The most important school factor in a child’s academic success is having access to high-quality, effective teachers. While we have continually sought to improve the quality of instruction provided to students, particularly those who have been historically underserved, we are now facing teacher shortages in Kentucky and across the nation like we never have before.
The factors influencing the shortages are numerous and not the topic of this column, but suffice it to say that the teacher shortages in some regions of the state and in some high demand content areas threaten the core business of teaching and learning in Kentucky schools. The shortages are particularly challenging in such critical areas as special education, career and technical, science and mathematics.
The Kentucky Department of Education (KDE) must play a leadership role in addressing our teacher workforce challenges.
As we develop and implement strategies for recruiting more Kentuckians into traditional teacher preparation programs in Kentucky’s colleges of teacher education, we also must work to recruit experienced professionals into classrooms as teachers through our alternative routes to teacher licensure. Every year, talented professionals whose college major and first career was not education enter the teaching profession and Kentucky classrooms. In many cases, these teachers are placed in some of our hard-to-staff schools and teaching areas. We would benefit from having many more of them.
To that end, it is important that we do a better job of sharing information with prospective non-traditionally trained teachers about the many alternative routes to the teaching profession available in Kentucky. There are currently eight options or alternative routes to teaching that permit individuals to pursue teacher certification in Kentucky:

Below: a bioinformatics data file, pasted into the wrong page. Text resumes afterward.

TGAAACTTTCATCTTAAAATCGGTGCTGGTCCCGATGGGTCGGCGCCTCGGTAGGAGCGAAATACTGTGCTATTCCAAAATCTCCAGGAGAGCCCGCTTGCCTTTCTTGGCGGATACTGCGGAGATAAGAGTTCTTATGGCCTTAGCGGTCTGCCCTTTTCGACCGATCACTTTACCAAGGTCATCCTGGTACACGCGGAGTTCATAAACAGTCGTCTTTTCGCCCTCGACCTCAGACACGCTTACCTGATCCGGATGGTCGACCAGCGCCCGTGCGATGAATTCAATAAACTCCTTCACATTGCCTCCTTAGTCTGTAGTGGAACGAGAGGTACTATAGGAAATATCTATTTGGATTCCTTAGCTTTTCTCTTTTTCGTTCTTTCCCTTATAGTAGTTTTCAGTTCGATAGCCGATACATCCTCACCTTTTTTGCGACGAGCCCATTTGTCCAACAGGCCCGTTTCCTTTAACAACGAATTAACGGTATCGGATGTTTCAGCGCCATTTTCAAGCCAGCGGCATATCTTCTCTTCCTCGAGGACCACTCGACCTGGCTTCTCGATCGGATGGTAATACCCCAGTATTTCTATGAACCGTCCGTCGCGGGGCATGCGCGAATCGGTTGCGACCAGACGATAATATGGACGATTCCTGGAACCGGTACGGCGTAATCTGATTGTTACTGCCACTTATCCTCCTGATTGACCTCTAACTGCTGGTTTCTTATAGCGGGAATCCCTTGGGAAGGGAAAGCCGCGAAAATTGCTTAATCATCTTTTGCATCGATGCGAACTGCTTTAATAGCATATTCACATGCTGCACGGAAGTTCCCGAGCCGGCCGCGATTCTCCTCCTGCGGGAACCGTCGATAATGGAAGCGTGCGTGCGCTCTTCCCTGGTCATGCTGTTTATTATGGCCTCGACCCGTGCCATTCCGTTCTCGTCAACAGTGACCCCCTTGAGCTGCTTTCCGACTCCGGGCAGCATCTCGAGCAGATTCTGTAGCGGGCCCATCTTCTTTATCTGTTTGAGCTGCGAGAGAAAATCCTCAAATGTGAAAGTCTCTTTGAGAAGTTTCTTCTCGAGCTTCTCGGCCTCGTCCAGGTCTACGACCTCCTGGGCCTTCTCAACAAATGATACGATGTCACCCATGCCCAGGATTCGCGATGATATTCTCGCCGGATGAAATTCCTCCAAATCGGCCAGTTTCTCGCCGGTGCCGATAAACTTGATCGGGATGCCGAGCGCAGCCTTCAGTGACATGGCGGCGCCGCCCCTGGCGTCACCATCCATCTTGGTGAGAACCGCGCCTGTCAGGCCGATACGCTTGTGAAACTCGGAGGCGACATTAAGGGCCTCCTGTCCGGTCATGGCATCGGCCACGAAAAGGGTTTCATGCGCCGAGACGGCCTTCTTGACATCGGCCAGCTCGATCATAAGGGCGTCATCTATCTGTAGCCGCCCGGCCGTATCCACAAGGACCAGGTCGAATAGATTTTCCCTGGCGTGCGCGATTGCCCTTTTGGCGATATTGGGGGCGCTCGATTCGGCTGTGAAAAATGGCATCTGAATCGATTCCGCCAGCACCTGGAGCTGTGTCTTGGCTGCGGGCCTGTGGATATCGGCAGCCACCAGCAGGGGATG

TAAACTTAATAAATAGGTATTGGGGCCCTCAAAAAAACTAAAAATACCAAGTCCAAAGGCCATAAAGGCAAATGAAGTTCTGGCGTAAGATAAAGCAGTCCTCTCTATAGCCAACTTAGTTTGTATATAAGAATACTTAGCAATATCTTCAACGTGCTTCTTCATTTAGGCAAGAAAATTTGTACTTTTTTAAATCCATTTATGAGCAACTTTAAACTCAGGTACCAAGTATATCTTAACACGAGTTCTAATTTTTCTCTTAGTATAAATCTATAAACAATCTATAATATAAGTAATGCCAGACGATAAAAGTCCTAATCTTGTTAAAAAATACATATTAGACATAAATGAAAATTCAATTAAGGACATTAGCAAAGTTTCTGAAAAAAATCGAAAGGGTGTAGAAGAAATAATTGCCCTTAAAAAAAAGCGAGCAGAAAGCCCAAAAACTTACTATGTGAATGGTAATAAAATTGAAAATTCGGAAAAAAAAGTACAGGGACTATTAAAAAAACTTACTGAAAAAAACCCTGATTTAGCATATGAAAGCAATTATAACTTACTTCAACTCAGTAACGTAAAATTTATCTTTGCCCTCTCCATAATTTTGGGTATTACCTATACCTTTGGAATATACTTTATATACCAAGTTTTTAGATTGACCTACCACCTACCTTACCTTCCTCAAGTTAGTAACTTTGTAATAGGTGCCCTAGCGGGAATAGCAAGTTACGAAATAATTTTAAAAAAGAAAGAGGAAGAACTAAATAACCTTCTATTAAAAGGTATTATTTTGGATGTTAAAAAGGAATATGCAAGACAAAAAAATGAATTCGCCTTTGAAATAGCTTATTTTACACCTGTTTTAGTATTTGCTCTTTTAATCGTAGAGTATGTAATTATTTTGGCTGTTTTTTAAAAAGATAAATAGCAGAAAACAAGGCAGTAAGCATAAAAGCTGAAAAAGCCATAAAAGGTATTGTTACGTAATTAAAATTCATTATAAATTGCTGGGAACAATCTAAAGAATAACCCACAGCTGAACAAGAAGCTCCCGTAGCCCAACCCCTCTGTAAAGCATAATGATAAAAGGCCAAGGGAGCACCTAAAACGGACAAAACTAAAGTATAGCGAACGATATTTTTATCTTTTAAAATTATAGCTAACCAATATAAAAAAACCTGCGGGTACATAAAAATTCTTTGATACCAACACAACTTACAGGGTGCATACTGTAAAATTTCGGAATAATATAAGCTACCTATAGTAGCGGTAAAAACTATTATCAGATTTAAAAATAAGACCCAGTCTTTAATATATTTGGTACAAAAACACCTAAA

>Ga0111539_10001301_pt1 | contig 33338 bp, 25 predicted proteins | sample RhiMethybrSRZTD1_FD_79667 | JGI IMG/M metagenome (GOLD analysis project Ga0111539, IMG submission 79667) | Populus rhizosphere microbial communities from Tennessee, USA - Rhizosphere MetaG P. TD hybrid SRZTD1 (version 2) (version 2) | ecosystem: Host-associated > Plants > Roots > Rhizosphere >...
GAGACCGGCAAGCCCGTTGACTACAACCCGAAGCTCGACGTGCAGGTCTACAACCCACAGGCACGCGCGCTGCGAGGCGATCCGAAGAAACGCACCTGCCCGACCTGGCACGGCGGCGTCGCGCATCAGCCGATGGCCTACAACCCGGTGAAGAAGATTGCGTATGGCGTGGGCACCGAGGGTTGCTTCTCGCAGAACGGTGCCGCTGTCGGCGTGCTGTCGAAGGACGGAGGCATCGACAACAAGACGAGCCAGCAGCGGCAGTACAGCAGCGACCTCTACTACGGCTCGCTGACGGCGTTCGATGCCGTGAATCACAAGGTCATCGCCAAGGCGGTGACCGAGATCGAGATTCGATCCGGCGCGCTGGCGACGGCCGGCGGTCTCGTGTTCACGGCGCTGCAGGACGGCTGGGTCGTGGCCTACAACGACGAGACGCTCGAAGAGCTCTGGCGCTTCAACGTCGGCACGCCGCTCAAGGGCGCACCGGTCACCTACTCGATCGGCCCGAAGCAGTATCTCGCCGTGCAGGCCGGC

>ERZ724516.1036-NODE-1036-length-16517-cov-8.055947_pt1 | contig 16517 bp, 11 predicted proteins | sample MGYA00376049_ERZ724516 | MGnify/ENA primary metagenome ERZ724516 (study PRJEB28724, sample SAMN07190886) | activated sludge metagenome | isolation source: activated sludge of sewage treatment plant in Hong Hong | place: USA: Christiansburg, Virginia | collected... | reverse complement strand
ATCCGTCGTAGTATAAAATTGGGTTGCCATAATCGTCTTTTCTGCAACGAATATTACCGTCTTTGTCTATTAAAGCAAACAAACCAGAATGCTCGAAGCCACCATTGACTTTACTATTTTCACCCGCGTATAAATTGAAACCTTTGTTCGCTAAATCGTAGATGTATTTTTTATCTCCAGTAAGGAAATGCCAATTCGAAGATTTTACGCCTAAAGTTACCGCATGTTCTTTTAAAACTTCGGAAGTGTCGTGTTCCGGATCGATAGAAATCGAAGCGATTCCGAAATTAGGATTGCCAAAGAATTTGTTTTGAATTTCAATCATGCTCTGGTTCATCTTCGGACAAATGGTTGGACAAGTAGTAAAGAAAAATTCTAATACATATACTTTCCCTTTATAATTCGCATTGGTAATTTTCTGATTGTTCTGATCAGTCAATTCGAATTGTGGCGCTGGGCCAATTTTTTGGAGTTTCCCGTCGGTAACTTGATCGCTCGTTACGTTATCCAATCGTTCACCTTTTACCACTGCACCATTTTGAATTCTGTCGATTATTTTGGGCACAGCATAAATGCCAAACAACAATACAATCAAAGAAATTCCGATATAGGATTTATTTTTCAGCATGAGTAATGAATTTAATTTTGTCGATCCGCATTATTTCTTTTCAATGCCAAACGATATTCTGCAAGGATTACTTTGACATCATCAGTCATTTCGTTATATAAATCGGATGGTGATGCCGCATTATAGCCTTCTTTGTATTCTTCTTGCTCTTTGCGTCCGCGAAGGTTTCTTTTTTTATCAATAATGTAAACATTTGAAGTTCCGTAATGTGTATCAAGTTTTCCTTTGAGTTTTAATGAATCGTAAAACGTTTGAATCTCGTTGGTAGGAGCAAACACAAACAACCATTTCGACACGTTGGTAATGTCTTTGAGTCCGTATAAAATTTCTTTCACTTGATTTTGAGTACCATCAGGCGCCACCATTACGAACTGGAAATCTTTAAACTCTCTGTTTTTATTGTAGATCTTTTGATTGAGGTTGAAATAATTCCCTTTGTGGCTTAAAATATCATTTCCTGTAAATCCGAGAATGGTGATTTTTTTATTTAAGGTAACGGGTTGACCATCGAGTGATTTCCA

- Exceptional Work Experience (for teachers grades prekindergarten through 12): Candidates with exceptional work experience in an academic content area who have a minimum of a bachelor’s degree with a 2.75 grade point average (GPA) may be eligible for this pathway.
- College Faculty (for teachers grades 8-12): Candidates who have a minimum of a master’s degree in an academic content area and have at least five years of full-time teaching experience in the content area at the college level may apply for 8-12 certification for the specific content under this route.
- Local District Training Program (P-12): There are no current local district training programs approved by the Education Professional Standards Board (EPSB) at this time.
- Adjunct Instructor (P-12): The Adjunct Instructor Certification does not lead to professional certification in Kentucky. However, it does allow those who have expertise and a minimum of a bachelor’s degree with a major or minor in an academic content area and meet other qualifications to teach part-time on a contract basis.
- Veterans of the Armed Forces: A pathway to certification for veterans with at least six years of eligible military service and an honorable discharge who have a GPA of at least 2.75 and a minimum of a bachelor’s degree in an academic content area or meet PRAXIS requirements.
- University-Based Alternative Route (P-12): This option is for individuals who hold a bachelor’s or master’s degree in a nonteaching major interested in attaining initial teacher certification, meet university admission requirements and have a GPA of at least 2.75.
- Institute Alternative Route: There are no current institute alternative routes approved by the EPSB at this time.